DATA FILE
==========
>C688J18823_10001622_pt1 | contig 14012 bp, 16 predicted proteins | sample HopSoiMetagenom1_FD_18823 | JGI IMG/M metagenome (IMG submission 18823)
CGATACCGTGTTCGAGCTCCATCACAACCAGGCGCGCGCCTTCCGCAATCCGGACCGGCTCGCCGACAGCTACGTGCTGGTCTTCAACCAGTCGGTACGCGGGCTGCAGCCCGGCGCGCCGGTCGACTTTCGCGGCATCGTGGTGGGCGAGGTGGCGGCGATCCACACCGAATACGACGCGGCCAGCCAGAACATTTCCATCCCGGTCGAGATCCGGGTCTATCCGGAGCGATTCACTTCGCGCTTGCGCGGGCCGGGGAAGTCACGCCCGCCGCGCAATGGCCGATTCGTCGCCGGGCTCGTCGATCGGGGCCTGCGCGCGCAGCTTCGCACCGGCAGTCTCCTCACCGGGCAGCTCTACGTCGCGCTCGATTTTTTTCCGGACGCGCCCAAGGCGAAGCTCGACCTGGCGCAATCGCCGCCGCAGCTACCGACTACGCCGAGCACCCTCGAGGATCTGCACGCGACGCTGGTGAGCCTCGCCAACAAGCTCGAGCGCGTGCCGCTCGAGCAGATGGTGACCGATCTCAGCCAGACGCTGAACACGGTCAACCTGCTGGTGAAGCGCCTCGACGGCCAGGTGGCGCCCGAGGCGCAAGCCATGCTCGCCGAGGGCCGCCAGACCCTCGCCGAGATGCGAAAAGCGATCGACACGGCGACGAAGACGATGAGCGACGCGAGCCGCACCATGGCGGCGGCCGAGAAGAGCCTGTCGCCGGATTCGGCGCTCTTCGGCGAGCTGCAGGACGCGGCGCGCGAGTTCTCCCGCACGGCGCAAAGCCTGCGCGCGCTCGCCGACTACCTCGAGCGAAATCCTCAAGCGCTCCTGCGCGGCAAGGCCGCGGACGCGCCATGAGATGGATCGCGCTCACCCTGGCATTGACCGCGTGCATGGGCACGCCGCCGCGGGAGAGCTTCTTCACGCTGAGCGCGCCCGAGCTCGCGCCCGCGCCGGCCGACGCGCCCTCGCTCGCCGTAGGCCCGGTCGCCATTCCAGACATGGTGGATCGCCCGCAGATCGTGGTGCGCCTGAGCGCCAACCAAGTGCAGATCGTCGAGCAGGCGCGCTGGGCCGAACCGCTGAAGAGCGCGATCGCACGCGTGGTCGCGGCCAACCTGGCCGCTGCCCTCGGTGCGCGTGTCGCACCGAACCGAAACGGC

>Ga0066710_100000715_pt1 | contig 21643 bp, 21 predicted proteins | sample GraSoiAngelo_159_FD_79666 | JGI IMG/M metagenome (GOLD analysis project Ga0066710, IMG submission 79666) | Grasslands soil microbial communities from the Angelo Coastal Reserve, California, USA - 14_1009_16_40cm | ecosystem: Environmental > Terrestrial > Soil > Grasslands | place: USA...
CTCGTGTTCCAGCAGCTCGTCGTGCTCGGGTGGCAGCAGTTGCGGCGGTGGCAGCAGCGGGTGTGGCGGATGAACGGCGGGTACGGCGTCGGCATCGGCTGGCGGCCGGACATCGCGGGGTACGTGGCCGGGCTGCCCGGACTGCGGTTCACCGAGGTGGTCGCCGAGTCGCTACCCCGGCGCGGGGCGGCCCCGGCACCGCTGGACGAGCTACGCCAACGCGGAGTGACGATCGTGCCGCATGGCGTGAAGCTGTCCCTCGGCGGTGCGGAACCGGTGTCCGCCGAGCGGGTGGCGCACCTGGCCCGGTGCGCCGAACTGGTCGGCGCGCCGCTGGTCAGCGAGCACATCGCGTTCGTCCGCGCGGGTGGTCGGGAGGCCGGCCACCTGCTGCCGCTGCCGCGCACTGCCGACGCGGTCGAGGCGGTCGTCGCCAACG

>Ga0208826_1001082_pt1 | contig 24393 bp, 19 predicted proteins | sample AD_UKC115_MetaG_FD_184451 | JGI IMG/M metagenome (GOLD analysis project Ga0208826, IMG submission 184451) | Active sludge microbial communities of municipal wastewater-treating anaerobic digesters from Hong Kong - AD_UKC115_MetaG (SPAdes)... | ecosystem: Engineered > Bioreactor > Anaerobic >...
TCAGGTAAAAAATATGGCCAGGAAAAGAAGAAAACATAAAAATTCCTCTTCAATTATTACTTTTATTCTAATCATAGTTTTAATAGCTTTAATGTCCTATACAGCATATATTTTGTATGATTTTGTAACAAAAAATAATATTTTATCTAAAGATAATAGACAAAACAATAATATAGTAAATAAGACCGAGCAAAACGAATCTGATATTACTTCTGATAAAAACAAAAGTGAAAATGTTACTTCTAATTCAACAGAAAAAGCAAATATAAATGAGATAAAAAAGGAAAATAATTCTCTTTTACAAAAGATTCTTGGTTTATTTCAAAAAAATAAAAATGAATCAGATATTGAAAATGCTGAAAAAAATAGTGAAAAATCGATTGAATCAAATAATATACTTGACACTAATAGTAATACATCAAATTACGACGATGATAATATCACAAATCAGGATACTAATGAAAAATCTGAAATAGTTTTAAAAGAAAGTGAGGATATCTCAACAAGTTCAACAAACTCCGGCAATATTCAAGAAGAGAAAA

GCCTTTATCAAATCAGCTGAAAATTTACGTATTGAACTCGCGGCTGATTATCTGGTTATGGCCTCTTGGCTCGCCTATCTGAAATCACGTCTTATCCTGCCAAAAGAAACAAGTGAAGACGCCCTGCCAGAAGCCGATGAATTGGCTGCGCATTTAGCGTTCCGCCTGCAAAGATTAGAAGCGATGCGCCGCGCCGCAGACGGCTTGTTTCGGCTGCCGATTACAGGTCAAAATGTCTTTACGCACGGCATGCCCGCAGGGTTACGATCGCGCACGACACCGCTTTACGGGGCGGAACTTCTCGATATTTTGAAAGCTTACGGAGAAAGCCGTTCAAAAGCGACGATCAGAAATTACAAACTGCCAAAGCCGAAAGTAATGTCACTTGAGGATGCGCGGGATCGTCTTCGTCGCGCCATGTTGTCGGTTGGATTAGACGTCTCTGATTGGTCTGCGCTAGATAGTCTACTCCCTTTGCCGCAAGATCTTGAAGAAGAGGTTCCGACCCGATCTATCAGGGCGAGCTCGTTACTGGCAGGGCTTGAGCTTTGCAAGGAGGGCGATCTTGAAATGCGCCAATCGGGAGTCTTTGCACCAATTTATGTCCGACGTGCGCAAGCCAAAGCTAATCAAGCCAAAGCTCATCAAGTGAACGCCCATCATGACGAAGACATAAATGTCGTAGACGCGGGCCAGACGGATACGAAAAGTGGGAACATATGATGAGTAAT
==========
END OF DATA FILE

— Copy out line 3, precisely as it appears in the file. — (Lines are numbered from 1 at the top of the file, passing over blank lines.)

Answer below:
>Ga0066710_100000715_pt1 | contig 21643 bp, 21 predicted proteins | sample GraSoiAngelo_159_FD_79666 | JGI IMG/M metagenome (GOLD analysis project Ga0066710, IMG submission 79666) | Grasslands soil microbial communities from the Angelo Coastal Reserve, California, USA - 14_1009_16_40cm | ecosystem: Environmental > Terrestrial > Soil > Grasslands | place: USA...